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Debbie planned to visit Pulau Hantu's intertidal area at low tide this morning so drop by her blog to see what she has discovered, yah?
Apparently our paths have crossed before without me even knowing it. Debby was among one of those who joined my guided walks at Chek Jawa. She was also one of the amazing volunteers who helped out at the CJ transect 2004. Debby and I have communicated only by email so far. I hope to meet her personally soon.
Having read more about her in her own words, I am truly impressed by her dedication and efforts to raise awareness about Hantu, one of our most beautiful Southern islands.
Here is more about Debby in her own words ...
How did you first get involved in working for nature in Singapore?
Animals were what got me started working with the environment in Singapore. Since I've identified with them and their place in our social, cultural, emotional and physical existance, animals and the environment have been the centre and focus of all my work.
I've been a volunteer for 13 years working with various local and international NGOs doing animal welfare and conservation work. But Singapore's wild places have always been a focus for concern because it is home and if protection should begin somewhere, this would have to be the place.
What do you get out of working for nature?
People love nature and they want to connect with it. When you realise you can help people achieve that, it becomes the most rewarding experience ever. Through connecting with nature, they connect with everything else - we truly become one.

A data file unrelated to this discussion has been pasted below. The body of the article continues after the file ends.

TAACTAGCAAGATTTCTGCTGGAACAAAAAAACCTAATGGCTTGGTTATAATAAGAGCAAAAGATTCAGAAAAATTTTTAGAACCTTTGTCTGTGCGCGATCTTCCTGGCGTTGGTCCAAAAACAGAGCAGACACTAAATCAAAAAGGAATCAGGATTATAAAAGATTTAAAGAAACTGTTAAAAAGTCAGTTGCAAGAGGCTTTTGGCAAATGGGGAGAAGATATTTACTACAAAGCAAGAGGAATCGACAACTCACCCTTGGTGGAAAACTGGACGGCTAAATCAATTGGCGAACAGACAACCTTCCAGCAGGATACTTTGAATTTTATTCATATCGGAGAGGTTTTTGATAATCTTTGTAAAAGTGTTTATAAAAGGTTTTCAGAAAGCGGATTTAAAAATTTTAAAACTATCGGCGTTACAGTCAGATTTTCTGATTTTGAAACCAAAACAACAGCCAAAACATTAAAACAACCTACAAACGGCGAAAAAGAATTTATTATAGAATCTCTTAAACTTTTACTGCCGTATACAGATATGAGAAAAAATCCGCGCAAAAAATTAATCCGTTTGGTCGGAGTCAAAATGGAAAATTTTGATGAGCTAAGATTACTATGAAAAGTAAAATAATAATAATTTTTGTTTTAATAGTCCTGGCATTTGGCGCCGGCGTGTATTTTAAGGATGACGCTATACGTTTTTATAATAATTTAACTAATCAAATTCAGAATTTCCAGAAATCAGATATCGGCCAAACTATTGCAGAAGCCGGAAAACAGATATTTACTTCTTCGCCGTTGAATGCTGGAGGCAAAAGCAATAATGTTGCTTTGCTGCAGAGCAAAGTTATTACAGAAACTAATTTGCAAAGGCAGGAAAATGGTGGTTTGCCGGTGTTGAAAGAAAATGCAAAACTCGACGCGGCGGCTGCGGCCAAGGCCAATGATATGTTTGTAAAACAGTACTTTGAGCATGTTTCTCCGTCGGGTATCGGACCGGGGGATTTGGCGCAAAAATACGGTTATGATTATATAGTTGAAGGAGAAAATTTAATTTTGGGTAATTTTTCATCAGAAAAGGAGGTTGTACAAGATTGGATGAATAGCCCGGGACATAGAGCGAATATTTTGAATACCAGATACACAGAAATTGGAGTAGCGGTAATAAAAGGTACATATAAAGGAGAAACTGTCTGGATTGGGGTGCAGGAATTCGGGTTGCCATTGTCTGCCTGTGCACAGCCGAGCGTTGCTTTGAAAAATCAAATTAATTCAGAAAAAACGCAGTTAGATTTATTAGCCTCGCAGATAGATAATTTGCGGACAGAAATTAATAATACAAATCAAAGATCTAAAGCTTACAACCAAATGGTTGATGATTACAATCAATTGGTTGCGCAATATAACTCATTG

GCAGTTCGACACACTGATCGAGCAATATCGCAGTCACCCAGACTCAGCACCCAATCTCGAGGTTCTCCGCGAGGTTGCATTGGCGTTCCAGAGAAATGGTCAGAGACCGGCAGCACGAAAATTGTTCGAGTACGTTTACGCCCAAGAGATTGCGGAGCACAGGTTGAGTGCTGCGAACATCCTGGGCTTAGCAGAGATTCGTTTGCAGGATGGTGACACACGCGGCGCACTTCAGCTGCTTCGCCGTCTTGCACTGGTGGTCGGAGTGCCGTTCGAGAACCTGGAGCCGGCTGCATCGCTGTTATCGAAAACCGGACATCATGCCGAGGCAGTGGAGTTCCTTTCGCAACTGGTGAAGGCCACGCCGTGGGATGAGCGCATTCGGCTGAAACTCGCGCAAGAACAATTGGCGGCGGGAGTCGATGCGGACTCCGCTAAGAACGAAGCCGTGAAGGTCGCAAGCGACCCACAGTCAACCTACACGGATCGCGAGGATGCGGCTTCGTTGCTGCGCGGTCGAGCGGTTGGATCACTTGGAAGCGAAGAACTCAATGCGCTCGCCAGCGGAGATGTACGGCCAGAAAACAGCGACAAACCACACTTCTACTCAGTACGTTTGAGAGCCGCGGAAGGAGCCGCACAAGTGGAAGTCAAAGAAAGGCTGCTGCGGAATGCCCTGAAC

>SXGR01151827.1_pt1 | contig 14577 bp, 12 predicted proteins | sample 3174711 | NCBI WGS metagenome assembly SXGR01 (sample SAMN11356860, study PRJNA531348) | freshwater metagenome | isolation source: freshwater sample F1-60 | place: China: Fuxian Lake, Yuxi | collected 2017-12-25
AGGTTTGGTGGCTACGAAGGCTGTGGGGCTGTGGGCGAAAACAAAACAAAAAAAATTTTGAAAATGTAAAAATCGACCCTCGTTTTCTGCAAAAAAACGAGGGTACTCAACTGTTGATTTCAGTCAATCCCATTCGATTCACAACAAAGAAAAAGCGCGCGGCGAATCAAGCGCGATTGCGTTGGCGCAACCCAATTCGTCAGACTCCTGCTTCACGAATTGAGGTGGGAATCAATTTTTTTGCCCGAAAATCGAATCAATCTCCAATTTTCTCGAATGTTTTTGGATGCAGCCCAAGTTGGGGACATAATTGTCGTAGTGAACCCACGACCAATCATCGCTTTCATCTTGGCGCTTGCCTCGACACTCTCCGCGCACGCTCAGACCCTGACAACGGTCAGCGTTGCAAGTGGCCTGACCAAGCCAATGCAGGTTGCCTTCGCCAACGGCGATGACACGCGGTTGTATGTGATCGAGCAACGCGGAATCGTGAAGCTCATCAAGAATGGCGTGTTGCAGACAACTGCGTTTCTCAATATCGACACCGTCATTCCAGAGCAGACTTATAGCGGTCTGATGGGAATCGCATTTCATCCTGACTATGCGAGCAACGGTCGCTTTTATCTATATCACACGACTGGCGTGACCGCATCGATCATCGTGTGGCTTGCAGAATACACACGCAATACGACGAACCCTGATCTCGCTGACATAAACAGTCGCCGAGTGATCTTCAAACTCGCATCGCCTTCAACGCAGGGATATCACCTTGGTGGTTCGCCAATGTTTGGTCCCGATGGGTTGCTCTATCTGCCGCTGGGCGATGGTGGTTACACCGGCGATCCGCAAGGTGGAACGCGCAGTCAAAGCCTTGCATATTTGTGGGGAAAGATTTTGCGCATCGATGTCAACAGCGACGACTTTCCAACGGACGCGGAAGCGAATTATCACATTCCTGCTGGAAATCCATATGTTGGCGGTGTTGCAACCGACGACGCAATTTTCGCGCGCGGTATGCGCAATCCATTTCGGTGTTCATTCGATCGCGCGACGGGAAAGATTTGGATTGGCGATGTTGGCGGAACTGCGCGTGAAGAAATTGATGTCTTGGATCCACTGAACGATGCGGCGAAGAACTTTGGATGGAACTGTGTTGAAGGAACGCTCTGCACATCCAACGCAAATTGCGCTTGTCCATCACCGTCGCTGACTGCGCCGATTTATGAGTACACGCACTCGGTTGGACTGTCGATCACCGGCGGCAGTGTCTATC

What are some of your current projects?
I began diving just a year ago, and was thrilled at Singapore's diverse and resilient marine life, and believed it deserved a little more recognition and certainly a lot more buzz.
So I started a thread on an online forum to gather if people were interested Pulau Hantu, and some positive response and undoubtedly, mentorship and encouragement from Siva of the Raffles Museum of Biodiversity Research, was all I needed to get a Blog started. It's now 5 mths old and we've been taking people out to sea to introduce them to the experience of our southern islands and the wonderful wildlife that's there.
Kelvin Lim, the Raffles Museum's Curator of Fishes has been assisting the Hantu Blog in fish identification and has encouraged us to submit lists of animals spotted during Hantu Blog dives. This activity allows the museam to observe Singapore's marine life, through the eyes of ordinary people. This is especially useful information considering the frequency with which the Blog visits our local waters.
With the support and encouragement of individuals and corporates like SeaHounds Scuba - who shares our environmental interests, the Hantu Blog has moved from being a place of discussion to a place of activity. Now divers don't want to shun Hantu, they want to discover it. With this continued support we hope to train more Dive Masters to lead similar tours. We're also looking into developing educational material and presentations for school talks.
To learn about our work visit the Hantu Blog
And if you're keen for a trip, email firstname.lastname@example.org
Debby's daytime job is as an environmental journalist. She currently volunteers as a wildlife trade researcher, volunteer leader, guide and nature educator.
More on how YOU can make a difference too...
these blog entries were first uploaded on MoBlog Singapore! Celebrate Singapore NDP 04
website©ria tan 2004